Dear David: The Adjuster is Making Me Frustrated! What Can I Do?

Dear David,

Talking to the adjuster has been frustrating! I am a contractor but also the policyholder.  My house suffered water damages and I feel like this adjuster has been playing games with me. I told them stop or I would get an attorney.  The adjuster told me to have my lawyer contact them and then hung up the phone.  What happened and what could I do differently? 

Dear Frustrated,

Suffering a loss is difficult.  It is an emotional experience that taxes a person beyond their comfort. Unlike most policyholders you likely have an understanding of what will need to happen to repair your home.  Just like almost every single policyholder you have no idea what to say, how to say it, or anticipate the reaction on the other side.  These circumstances feed the anxiety driven by the claim. All is not lost, dialog can be established. Let’s explore what happened and what could be done differently. 

What Happened

Adjusters go through training courses before they ever pick up the phone.  In this on boarding process and through out their career certain concepts are imparted upon them as being of the utmost importance.  One of those concepts is the notion of respecting an attorney client relationship.  In a lot of circumstances insurance adjusters are not allowed to speak with a person represented by an attorney.  For the adjuster to speak without the policyholder’s attorney present usually requires the written permission of the attorney. Just mentioning retaining or consulting with an attorney can result in the adjuster terminating the contact.  This seems to be what you experienced.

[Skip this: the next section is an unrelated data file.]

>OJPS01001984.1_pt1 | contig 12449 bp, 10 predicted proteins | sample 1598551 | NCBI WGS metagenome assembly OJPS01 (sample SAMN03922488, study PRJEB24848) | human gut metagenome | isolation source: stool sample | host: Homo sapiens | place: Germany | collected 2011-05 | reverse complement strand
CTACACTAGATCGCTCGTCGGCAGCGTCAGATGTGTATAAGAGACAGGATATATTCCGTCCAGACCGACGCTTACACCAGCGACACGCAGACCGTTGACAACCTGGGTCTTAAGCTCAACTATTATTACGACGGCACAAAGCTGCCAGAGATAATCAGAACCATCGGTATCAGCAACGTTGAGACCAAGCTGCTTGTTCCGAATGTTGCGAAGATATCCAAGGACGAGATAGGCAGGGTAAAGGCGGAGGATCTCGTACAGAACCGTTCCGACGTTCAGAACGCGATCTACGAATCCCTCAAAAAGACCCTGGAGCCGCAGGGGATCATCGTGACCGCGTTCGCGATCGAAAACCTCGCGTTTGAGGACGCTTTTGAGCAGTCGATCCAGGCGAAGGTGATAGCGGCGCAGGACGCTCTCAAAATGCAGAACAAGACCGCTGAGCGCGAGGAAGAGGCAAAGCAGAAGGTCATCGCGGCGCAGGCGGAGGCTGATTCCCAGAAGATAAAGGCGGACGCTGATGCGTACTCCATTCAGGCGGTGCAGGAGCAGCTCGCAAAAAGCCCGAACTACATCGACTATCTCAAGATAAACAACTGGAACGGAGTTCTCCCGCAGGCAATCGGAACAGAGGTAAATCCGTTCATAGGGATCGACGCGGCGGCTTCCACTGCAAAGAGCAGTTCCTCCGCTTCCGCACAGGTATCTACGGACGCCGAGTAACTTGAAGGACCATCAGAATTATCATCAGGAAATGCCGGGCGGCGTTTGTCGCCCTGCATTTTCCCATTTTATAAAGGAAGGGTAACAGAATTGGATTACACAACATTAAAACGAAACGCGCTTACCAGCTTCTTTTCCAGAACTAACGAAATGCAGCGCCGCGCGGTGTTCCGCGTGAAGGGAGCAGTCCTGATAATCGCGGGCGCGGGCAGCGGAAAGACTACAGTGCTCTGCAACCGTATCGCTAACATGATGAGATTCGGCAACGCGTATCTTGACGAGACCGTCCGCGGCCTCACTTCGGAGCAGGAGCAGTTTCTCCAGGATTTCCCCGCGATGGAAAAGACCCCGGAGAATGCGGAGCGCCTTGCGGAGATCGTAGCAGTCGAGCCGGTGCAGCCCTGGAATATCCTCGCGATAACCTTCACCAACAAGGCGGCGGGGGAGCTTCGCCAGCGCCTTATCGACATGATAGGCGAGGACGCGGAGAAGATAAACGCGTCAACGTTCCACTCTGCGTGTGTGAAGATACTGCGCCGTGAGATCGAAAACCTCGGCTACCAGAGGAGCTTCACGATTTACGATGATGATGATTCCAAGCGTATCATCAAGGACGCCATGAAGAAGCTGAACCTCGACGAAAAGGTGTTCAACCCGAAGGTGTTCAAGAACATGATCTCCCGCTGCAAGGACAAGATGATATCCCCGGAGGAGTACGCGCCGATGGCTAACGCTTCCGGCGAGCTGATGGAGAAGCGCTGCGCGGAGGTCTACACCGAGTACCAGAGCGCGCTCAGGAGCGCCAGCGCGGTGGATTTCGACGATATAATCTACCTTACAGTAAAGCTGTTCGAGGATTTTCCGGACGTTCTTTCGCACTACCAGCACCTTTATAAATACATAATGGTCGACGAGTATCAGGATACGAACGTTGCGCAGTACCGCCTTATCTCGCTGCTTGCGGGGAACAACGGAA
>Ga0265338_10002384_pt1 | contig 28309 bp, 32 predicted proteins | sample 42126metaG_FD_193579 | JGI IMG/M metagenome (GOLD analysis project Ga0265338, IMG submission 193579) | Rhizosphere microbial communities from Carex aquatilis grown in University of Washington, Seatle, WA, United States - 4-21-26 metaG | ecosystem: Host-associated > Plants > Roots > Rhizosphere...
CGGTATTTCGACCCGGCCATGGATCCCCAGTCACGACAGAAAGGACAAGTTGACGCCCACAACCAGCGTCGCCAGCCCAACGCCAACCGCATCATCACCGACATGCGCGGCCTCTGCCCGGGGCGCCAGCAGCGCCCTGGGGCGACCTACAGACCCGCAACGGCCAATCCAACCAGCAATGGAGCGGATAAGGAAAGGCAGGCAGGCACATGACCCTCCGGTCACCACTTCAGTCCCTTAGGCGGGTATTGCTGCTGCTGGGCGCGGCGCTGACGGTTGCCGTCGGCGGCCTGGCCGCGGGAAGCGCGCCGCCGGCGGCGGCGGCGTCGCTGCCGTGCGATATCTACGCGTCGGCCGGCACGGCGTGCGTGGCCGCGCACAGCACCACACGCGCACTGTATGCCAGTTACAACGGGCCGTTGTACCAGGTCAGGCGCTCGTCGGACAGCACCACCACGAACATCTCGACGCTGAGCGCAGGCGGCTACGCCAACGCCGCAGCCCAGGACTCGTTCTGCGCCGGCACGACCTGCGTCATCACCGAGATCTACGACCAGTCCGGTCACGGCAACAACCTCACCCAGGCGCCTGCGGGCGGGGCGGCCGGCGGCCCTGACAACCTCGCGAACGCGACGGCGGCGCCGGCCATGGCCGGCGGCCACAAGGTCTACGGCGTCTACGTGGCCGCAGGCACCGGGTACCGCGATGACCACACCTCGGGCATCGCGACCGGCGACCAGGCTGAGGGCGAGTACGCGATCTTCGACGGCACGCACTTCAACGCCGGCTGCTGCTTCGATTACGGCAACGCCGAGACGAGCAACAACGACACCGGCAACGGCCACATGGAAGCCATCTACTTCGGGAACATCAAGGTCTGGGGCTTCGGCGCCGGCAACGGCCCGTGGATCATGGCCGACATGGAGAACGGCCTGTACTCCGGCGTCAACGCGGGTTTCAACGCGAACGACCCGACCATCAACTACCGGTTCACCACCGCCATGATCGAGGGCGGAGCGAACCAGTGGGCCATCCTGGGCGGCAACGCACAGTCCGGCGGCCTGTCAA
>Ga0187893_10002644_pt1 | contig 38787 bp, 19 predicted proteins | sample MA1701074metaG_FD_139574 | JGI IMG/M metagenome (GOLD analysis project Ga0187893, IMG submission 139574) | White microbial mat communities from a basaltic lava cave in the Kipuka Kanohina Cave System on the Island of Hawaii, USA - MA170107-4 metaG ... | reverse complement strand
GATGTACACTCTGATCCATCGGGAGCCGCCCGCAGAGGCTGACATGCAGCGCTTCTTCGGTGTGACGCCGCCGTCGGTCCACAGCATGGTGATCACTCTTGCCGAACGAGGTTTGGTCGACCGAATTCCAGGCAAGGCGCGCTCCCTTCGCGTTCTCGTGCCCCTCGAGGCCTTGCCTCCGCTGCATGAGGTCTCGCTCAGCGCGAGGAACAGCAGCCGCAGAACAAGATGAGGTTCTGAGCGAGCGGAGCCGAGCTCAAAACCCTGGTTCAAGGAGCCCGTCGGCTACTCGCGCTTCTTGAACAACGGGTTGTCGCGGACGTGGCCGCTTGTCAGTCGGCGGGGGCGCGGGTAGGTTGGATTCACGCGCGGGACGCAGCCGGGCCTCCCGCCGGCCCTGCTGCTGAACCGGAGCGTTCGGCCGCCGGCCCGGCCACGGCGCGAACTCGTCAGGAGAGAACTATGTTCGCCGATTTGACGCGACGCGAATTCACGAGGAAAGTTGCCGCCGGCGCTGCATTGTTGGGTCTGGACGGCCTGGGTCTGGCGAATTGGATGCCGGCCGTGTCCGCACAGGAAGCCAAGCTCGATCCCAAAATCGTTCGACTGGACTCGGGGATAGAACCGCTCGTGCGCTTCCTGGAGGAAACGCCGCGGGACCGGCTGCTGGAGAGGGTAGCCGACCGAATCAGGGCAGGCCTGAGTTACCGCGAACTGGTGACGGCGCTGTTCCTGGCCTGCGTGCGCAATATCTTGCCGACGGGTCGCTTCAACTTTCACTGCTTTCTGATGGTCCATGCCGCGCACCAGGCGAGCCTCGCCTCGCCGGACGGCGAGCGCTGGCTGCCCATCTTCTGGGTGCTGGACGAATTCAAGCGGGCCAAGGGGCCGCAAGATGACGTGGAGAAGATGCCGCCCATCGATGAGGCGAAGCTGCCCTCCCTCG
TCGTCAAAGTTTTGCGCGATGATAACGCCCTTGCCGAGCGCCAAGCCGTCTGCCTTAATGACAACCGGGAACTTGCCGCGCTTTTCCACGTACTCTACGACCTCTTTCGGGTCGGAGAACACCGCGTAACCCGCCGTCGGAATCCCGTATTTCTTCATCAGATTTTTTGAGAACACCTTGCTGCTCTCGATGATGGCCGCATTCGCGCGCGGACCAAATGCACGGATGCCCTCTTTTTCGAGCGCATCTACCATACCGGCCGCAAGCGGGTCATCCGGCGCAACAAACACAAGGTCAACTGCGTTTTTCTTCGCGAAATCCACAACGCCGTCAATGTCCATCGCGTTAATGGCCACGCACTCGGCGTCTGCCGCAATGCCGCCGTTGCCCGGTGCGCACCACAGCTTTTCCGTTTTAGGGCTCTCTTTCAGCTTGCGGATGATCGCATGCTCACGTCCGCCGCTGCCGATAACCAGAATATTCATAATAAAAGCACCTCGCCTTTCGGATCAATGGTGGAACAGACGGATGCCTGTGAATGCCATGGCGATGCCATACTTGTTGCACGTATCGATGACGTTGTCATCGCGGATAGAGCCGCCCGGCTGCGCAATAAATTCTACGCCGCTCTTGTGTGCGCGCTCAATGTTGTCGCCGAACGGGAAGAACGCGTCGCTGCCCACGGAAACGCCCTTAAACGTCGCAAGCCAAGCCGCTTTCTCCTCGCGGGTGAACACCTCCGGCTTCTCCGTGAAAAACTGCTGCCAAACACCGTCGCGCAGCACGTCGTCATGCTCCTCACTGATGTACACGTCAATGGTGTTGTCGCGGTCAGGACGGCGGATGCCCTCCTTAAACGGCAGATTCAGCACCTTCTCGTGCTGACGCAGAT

Making an assertion of involving legal counsel is often done with an eye towards compelling the other side to give you what you have been seeking.  The idea that involving legal counsel will somehow motivate a desired action in the context of speaking with an adjuster is not a good one. Instead, a policyholder could do better by exploring the interests of both sides, the positions each side is taking, and developing questions to explore each of these categories. 

What Could Be Done Differently

Kids know how to identify interests, explore positions, and ask strategic questions. It is not hard to understand that when a kid wants a cookie, they ask for one and await a response.  If the response is against their interest, they ask a question—Why? The response can range from the classic “because I say so” to some type of a condition to receiving a cookie such as “if you clean your room, you can have a cookie.” As we grow older these skills become important to achieving goals and optimum outcomes when more than a cookie is on the line. 

The process of identifying interests requires contemplation. 

Want to have your question, comment, or concern addressed in an article or arrange a private conversation? Send inquiries to:

David Princeton

David Princeton, CPCU, AMIM, AIC, CSRP, is the principal consultant of, an expert witness, and contributing author of Be Intentional: Culture. He attends Marquette University Law School and previously served as a director of corporate risk and as a lead claim specialist.

Advocate Claim Service takes the anxiety out of claims. Our mission is the strategic presentation of claims to get policyholders the benefits owed under an insurance policy. Claim consulting services are provided to Policyholders, Brokers, and Attorneys. As licensed insurance professionals, we have over 35 years of insurance claims experience across a wide array of coverage lines. In addition, our Insurance and Risk Management consulting practice is well suited to provide clarity to just about any insurance program before a loss occurs.

Latest Posts
Most Popular

Hey there! We're glad you're here!

This content is only available for subscribers. Please enter your email below to verify your subscription.

Don't worry! If you are not a subscriber, simply enter your email below and fill out the information on the next page to subscribe for FREE!

Back to homepage